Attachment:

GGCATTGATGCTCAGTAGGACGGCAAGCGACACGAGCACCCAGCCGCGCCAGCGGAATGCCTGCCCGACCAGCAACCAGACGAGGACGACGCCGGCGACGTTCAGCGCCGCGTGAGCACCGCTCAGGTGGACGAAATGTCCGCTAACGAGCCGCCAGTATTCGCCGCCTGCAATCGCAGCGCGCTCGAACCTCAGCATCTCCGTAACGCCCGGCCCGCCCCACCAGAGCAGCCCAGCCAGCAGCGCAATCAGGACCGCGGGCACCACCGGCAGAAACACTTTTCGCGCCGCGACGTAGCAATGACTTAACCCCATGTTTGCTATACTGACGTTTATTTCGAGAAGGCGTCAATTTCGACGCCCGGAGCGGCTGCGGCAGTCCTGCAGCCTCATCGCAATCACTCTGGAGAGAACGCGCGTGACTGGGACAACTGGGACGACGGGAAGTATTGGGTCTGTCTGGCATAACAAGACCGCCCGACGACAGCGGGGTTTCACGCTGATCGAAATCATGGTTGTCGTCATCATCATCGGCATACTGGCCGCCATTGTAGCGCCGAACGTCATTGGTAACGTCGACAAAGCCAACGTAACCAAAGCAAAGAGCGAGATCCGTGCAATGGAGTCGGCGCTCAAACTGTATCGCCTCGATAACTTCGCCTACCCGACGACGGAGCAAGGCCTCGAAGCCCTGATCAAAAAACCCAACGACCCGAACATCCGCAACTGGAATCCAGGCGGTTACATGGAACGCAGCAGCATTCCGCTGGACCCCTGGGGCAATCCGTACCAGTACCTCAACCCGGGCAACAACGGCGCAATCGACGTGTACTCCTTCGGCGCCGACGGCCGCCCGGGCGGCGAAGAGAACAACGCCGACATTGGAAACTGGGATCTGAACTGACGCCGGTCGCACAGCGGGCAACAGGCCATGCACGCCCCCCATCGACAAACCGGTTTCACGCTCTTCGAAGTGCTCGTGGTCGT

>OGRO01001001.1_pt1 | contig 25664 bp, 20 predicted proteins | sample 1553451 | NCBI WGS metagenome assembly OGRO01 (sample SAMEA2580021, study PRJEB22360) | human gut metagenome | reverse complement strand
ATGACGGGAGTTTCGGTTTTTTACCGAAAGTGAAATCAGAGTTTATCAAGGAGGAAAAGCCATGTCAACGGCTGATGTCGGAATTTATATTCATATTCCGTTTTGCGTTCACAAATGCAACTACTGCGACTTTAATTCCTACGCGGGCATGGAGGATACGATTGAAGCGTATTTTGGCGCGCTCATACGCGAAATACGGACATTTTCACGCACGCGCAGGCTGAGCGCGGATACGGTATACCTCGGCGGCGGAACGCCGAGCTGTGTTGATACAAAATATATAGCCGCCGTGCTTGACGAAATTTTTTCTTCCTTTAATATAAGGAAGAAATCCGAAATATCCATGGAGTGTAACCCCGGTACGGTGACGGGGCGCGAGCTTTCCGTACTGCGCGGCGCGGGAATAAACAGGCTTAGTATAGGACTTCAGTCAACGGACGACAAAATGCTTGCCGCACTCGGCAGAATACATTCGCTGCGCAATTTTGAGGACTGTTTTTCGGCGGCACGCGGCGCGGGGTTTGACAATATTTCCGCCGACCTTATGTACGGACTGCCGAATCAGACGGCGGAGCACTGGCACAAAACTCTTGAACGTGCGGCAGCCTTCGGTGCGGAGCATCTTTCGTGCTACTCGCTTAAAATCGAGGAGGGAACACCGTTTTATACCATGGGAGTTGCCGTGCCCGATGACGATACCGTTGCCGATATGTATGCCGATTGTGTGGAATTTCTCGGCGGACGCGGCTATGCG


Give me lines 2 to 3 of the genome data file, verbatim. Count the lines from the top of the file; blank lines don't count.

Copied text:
>OGRO01001001.1_pt1 | contig 25664 bp, 20 predicted proteins | sample 1553451 | NCBI WGS metagenome assembly OGRO01 (sample SAMEA2580021, study PRJEB22360) | human gut metagenome | reverse complement strand
ATGACGGGAGTTTCGGTTTTTTACCGAAAGTGAAATCAGAGTTTATCAAGGAGGAAAAGCCATGTCAACGGCTGATGTCGGAATTTATATTCATATTCCGTTTTGCGTTCACAAATGCAACTACTGCGACTTTAATTCCTACGCGGGCATGGAGGATACGATTGAAGCGTATTTTGGCGCGCTCATACGCGAAATACGGACATTTTCACGCACGCGCAGGCTGAGCGCGGATACGGTATACCTCGGCGGCGGAACGCCGAGCTGTGTTGATACAAAATATATAGCCGCCGTGCTTGACGAAATTTTTTCTTCCTTTAATATAAGGAAGAAATCCGAAATATCCATGGAGTGTAACCCCGGTACGGTGACGGGGCGCGAGCTTTCCGTACTGCGCGGCGCGGGAATAAACAGGCTTAGTATAGGACTTCAGTCAACGGACGACAAAATGCTTGCCGCACTCGGCAGAATACATTCGCTGCGCAATTTTGAGGACTGTTTTTCGGCGGCACGCGGCGCGGGGTTTGACAATATTTCCGCCGACCTTATGTACGGACTGCCGAATCAGACGGCGGAGCACTGGCACAAAACTCTTGAACGTGCGGCAGCCTTCGGTGCGGAGCATCTTTCGTGCTACTCGCTTAAAATCGAGGAGGGAACACCGTTTTATACCATGGGAGTTGCCGTGCCCGATGACGATACCGTTGCCGATATGTATGCCGATTGTGTGGAATTTCTCGGCGGACGCGGCTATGCG